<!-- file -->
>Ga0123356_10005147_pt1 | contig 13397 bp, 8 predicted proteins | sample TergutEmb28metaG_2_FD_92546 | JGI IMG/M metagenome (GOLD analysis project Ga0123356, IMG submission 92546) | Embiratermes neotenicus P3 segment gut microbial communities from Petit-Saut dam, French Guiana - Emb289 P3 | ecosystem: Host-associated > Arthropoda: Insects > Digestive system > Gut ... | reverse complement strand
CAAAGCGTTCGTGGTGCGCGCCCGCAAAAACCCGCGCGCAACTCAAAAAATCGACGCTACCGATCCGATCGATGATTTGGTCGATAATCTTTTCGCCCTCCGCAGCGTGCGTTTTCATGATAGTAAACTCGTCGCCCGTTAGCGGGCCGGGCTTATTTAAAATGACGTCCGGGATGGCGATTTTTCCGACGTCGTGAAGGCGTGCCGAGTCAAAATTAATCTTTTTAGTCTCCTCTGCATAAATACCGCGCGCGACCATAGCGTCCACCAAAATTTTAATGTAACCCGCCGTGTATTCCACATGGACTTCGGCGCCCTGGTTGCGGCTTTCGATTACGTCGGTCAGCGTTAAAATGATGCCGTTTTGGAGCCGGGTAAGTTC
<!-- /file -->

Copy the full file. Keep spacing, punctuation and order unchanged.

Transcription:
>Ga0123356_10005147_pt1 | contig 13397 bp, 8 predicted proteins | sample TergutEmb28metaG_2_FD_92546 | JGI IMG/M metagenome (GOLD analysis project Ga0123356, IMG submission 92546) | Embiratermes neotenicus P3 segment gut microbial communities from Petit-Saut dam, French Guiana - Emb289 P3 | ecosystem: Host-associated > Arthropoda: Insects > Digestive system > Gut ... | reverse complement strand
CAAAGCGTTCGTGGTGCGCGCCCGCAAAAACCCGCGCGCAACTCAAAAAATCGACGCTACCGATCCGATCGATGATTTGGTCGATAATCTTTTCGCCCTCCGCAGCGTGCGTTTTCATGATAGTAAACTCGTCGCCCGTTAGCGGGCCGGGCTTATTTAAAATGACGTCCGGGATGGCGATTTTTCCGACGTCGTGAAGGCGTGCCGAGTCAAAATTAATCTTTTTAGTCTCCTCTGCATAAATACCGCGCGCGACCATAGCGTCCACCAAAATTTTAATGTAACCCGCCGTGTATTCCACATGGACTTCGGCGCCCTGGTTGCGGCTTTCGATTACGTCGGTCAGCGTTAAAATGATGCCGTTTTGGAGCCGGGTAAGTTC